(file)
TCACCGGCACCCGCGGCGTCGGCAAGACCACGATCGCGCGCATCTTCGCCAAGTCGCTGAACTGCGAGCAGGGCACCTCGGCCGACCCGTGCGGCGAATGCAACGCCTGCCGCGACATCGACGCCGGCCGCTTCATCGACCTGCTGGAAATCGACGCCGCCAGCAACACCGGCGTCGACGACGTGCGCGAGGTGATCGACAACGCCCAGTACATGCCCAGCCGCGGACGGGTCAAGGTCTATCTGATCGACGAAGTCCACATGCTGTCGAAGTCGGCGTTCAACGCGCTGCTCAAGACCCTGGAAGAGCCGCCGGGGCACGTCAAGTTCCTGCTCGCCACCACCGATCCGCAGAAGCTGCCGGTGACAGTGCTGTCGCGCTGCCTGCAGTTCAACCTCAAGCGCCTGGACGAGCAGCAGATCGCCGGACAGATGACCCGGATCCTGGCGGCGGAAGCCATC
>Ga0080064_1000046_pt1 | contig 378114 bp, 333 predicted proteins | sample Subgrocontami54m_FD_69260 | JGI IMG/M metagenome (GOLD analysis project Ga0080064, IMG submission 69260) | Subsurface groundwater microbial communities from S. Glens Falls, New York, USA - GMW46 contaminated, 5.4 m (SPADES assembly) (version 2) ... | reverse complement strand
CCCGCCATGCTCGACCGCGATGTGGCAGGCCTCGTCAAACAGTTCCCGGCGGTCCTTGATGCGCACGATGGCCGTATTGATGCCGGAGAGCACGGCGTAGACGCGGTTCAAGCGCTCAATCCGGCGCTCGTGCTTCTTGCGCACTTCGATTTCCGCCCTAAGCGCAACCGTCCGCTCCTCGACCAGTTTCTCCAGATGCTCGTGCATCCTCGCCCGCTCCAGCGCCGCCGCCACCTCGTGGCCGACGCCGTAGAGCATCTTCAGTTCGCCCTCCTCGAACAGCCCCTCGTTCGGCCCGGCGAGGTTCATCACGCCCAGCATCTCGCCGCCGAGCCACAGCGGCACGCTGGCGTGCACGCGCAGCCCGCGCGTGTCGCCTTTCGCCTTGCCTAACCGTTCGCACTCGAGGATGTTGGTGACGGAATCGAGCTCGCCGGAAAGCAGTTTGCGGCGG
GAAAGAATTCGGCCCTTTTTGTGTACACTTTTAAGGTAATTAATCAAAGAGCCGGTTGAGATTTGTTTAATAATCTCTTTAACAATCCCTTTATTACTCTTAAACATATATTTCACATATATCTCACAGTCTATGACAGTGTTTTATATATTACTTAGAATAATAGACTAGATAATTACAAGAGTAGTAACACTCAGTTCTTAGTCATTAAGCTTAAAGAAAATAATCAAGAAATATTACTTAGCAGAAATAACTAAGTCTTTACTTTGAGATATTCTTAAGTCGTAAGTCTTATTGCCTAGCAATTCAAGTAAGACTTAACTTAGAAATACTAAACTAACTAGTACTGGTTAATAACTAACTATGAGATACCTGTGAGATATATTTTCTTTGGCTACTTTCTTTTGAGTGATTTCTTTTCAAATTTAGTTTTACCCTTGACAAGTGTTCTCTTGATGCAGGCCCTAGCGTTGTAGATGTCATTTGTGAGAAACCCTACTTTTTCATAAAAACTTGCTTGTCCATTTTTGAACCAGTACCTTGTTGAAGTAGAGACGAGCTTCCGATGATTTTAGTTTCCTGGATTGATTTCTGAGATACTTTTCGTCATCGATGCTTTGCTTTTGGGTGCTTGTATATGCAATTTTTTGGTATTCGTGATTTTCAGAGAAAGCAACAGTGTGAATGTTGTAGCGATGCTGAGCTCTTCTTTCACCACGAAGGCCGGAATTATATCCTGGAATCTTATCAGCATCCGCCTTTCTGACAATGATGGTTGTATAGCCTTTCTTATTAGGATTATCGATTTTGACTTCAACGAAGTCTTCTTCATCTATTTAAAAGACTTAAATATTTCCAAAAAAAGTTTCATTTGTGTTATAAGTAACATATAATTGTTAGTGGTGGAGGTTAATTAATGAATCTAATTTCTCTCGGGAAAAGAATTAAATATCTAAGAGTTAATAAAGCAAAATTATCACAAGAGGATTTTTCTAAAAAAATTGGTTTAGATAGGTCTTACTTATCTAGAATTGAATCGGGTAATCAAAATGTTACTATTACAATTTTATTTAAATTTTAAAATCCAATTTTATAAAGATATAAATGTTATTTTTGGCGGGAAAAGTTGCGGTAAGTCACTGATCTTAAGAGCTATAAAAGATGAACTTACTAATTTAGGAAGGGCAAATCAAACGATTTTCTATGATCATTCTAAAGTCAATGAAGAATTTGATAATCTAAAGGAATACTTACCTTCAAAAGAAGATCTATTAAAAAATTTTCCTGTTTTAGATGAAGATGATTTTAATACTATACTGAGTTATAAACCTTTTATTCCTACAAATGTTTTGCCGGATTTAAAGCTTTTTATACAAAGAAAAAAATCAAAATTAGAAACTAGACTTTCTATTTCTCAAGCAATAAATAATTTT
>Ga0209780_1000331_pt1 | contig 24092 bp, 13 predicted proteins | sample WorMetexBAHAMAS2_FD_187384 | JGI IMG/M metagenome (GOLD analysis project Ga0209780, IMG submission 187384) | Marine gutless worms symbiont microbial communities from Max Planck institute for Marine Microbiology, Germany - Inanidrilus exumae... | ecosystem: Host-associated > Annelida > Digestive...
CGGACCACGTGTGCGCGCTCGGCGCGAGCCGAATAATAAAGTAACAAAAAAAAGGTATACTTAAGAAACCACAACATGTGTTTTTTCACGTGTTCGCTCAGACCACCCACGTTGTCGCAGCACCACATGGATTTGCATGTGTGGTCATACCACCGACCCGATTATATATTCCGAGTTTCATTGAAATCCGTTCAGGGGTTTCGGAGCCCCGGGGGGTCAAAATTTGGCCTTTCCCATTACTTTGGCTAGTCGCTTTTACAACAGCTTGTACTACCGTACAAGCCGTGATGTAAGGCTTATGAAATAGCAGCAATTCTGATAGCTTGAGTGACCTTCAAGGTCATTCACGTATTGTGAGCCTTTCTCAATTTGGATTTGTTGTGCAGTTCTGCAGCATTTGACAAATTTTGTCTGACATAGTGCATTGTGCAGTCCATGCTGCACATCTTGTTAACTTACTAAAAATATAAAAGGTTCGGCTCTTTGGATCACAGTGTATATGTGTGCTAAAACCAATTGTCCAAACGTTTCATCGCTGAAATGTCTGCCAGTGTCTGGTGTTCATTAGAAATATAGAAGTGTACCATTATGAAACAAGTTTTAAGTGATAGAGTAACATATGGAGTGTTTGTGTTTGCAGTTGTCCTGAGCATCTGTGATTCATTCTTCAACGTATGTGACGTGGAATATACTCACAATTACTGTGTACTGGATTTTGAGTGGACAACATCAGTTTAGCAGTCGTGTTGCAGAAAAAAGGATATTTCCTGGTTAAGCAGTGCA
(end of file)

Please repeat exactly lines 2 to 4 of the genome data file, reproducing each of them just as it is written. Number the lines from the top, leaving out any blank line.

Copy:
>Ga0080064_1000046_pt1 | contig 378114 bp, 333 predicted proteins | sample Subgrocontami54m_FD_69260 | JGI IMG/M metagenome (GOLD analysis project Ga0080064, IMG submission 69260) | Subsurface groundwater microbial communities from S. Glens Falls, New York, USA - GMW46 contaminated, 5.4 m (SPADES assembly) (version 2) ... | reverse complement strand
CCCGCCATGCTCGACCGCGATGTGGCAGGCCTCGTCAAACAGTTCCCGGCGGTCCTTGATGCGCACGATGGCCGTATTGATGCCGGAGAGCACGGCGTAGACGCGGTTCAAGCGCTCAATCCGGCGCTCGTGCTTCTTGCGCACTTCGATTTCCGCCCTAAGCGCAACCGTCCGCTCCTCGACCAGTTTCTCCAGATGCTCGTGCATCCTCGCCCGCTCCAGCGCCGCCGCCACCTCGTGGCCGACGCCGTAGAGCATCTTCAGTTCGCCCTCCTCGAACAGCCCCTCGTTCGGCCCGGCGAGGTTCATCACGCCCAGCATCTCGCCGCCGAGCCACAGCGGCACGCTGGCGTGCACGCGCAGCCCGCGCGTGTCGCCTTTCGCCTTGCCTAACCGTTCGCACTCGAGGATGTTGGTGACGGAATCGAGCTCGCCGGAAAGCAGTTTGCGGCGG
GAAAGAATTCGGCCCTTTTTGTGTACACTTTTAAGGTAATTAATCAAAGAGCCGGTTGAGATTTGTTTAATAATCTCTTTAACAATCCCTTTATTACTCTTAAACATATATTTCACATATATCTCACAGTCTATGACAGTGTTTTATATATTACTTAGAATAATAGACTAGATAATTACAAGAGTAGTAACACTCAGTTCTTAGTCATTAAGCTTAAAGAAAATAATCAAGAAATATTACTTAGCAGAAATAACTAAGTCTTTACTTTGAGATATTCTTAAGTCGTAAGTCTTATTGCCTAGCAATTCAAGTAAGACTTAACTTAGAAATACTAAACTAACTAGTACTGGTTAATAACTAACTATGAGATACCTGTGAGATATATTTTCTTTGGCTACTTTCTTTTGAGTGATTTCTTTTCAAATTTAGTTTTACCCTTGACAAGTGTTCTCTTGATGCAGGCCCTAGCGTTGTAGATGTCATTTGTGAGAAACCCTACTTTTTCATAAAAACTTGCTTGTCCATTTTTGAACCAGTACCTTGTTGAAGTAGAGACGAGCTTCCGATGATTTTAGTTTCCTGGATTGATTTCTGAGATACTTTTCGTCATCGATGCTTTGCTTTTGGGTGCTTGTATATGCAATTTTTTGGTATTCGTGATTTTCAGAGAAAGCAACAGTGTGAATGTTGTAGCGATGCTGAGCTCTTCTTTCACCACGAAGGCCGGAATTATATCCTGGAATCTTATCAGCATCCGCCTTTCTGACAATGATGGTTGTATAGCCTTTCTTATTAGGATTATCGATTTTGACTTCAACGAAGTCTTCTTCATCTATTTAAAAGACTTAAATATTTCCAAAAAAAGTTTCATTTGTGTTATAAGTAACATATAATTGTTAGTGGTGGAGGTTAATTAATGAATCTAATTTCTCTCGGGAAAAGAATTAAATATCTAAGAGTTAATAAAGCAAAATTATCACAAGAGGATTTTTCTAAAAAAATTGGTTTAGATAGGTCTTACTTATCTAGAATTGAATCGGGTAATCAAAATGTTACTATTACAATTTTATTTAAATTTTAAAATCCAATTTTATAAAGATATAAATGTTATTTTTGGCGGGAAAAGTTGCGGTAAGTCACTGATCTTAAGAGCTATAAAAGATGAACTTACTAATTTAGGAAGGGCAAATCAAACGATTTTCTATGATCATTCTAAAGTCAATGAAGAATTTGATAATCTAAAGGAATACTTACCTTCAAAAGAAGATCTATTAAAAAATTTTCCTGTTTTAGATGAAGATGATTTTAATACTATACTGAGTTATAAACCTTTTATTCCTACAAATGTTTTGCCGGATTTAAAGCTTTTTATACAAAGAAAAAAATCAAAATTAGAAACTAGACTTTCTATTTCTCAAGCAATAAATAATTTT